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, Genesis 20:1-18 Genesis 20:1-18 [1] And Abraham journeyed from there toward the south country, and dwelled between Kadesh and Shur, and sojourned in Gerar. [2] And Abraham said of Sarah his wife, She is my sister: and Abimelech king of Gerar sent, and took Sarah. [3] But God came to Abimelech in a dream by night, and said to him, Behold, you are but a dead man, for the woman which you have taken; for she is a man's wife. [4] But Abimelech had not come near her: and he said, LORD, will you slay also a righteous nation? [5] Said he not to me, She is my sister? and she, even she herself said, He is my brother: in the integrity of my heart and innocence of my hands have I done this. [6] And God said to him in a dream, Yes, I know that you did this in the integrity of your heart; for I also withheld you from sinning against me: therefore suffered I you not to touch her. [7] Now therefore restore the man his wife; for he is a prophet, and he shall pray for you, and you shall live: and if you restore her not, know you that you shall surely die, you, and all that are yours. [8] Therefore Abimelech rose early in the morning, and called all his servants, and told all these things in their ears: and the men were sore afraid. [9] Then Abimelech called Abraham, and said to him, What have you done to us? and what have I offended you, that you have brought on me and on my kingdom a great sin? you have done deeds to me that ought not to be done. [10] And Abimelech said to Abraham, What saw you, that you have done this thing? [11] And Abraham said, Because I thought, Surely the fear of God is not in this place; and they will slay me for my wife's sake. [12] And yet indeed she is my sister; she is the daughter of my father, but not the daughter of my mother; and she became my wife. [13] And it came to pass, when God caused me to wander from my father's house, that I said to her, This is your kindness which you shall show to me; at every place where we shall come, say of me, He is my brother. [14] And Abimelech took sheep, and oxen, and menservants, and womenservants, and gave them to Abraham, and restored him Sarah his wife. [15] And Abimelech said, Behold, my land is before you: dwell where it pleases you. [16] And to Sarah he said, Behold, I have given your brother a thousand pieces of silver: behold, he is to you a covering of the eyes, to all that are with you, and with all other: thus she was reproved. [17] So Abraham prayed to God: and God healed Abimelech, and his wife, and his maidservants; and they bore children. [18] For the LORD had fast closed up all the wombs of the house of Abimelech, because of Sarah Abraham's wife.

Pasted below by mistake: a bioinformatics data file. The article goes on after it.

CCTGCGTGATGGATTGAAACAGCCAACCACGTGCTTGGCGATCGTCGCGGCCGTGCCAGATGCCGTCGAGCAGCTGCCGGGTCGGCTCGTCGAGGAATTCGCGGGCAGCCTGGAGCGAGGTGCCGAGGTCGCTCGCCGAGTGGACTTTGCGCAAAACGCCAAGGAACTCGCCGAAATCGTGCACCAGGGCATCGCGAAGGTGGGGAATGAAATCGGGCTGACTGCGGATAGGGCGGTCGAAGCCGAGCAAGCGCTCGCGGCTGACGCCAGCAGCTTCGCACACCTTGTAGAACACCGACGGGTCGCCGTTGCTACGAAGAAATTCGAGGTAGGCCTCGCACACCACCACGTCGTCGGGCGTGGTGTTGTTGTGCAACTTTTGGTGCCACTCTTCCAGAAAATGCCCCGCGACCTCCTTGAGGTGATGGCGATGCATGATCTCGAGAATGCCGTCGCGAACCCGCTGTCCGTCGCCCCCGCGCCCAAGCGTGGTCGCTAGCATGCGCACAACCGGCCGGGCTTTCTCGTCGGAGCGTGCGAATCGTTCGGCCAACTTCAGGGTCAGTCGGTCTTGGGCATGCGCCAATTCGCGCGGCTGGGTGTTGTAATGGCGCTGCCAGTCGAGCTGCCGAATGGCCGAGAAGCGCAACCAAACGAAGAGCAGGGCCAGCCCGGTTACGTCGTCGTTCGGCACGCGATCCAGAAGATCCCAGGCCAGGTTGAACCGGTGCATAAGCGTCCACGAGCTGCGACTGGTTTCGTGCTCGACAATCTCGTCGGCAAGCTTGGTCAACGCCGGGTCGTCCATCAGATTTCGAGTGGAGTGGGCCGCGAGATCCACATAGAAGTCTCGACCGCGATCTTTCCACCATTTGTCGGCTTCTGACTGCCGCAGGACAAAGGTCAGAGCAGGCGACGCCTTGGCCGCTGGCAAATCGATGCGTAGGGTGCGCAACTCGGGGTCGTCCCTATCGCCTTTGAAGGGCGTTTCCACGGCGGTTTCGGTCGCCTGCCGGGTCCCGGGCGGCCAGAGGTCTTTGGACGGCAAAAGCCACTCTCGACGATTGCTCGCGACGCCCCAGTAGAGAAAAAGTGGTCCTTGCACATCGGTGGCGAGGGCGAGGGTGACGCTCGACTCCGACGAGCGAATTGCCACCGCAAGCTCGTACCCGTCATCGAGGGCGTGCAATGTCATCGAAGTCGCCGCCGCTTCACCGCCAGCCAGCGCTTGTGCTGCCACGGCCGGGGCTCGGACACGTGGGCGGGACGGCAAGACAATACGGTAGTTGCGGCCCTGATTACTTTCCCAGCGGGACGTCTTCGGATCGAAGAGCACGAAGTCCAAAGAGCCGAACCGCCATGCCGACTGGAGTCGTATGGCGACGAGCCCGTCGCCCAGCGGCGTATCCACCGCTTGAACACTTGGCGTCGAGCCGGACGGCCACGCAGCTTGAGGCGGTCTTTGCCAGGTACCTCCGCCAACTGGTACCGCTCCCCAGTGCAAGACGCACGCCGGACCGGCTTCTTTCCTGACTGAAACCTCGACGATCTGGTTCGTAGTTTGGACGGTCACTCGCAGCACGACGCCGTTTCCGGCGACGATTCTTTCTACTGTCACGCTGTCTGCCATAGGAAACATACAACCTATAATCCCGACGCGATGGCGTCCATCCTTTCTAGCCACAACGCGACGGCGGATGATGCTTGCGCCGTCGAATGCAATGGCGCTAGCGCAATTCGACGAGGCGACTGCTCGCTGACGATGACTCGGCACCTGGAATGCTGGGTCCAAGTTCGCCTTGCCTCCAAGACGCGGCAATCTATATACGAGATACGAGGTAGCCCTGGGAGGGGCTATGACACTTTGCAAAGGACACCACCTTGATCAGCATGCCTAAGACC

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, Genesis 26:6-11 Genesis 26:6-11 [6] And Isaac dwelled in Gerar: [7] And the men of the place asked him of his wife; and he said, She is my sister: for he feared to say, She is my wife; lest, said he, the men of the place should kill me for Rebekah; because she was fair to look on. [8] And it came to pass, when he had been there a long time, that Abimelech king of the Philistines looked out at a window, and saw, and, behold, Isaac was sporting with Rebekah his wife. [9] And Abimelech called Isaac, and said, Behold, of a surety she is your wife; and how said you, She is my sister? And Isaac said to him, Because I said, Lest I die for her. [10] And Abimelech said, What is this you have done to us? one of the people might lightly have lien with your wife, and you should have brought guiltiness on us. [11] And Abimelech charged all his people, saying, He that touches this man or his wife shall surely be put to death.
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Whenever we engage in this kind of human reasoning, we are thinking like a humanist: We are trying to navigate through life’s challenges or understand the world through only our physical senses—without taking into account biblical teachings. Also problematic is when use the human reasoning of other individuals—such as philosophers, psychologists and scientists—and make that the starting premise for our thinking. Whenever we let human-derived ideologies guide us, rather than the Bible, we are functioning as a secular humanist. The Bible should be the foundation of our belief system. But just espousing God’s truths is not enough. We will not be honoring God with our lives if we claim a biblical worldview but live like a secular humanist. James 1:22 James 1:22But be you doers of the word, and not hearers only, deceiving your own selves.
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admonishes us to “be doers of the word, and not hearers only.” Actually following biblical standards is the only way we can be a light to the world, and the only way we can truly please God.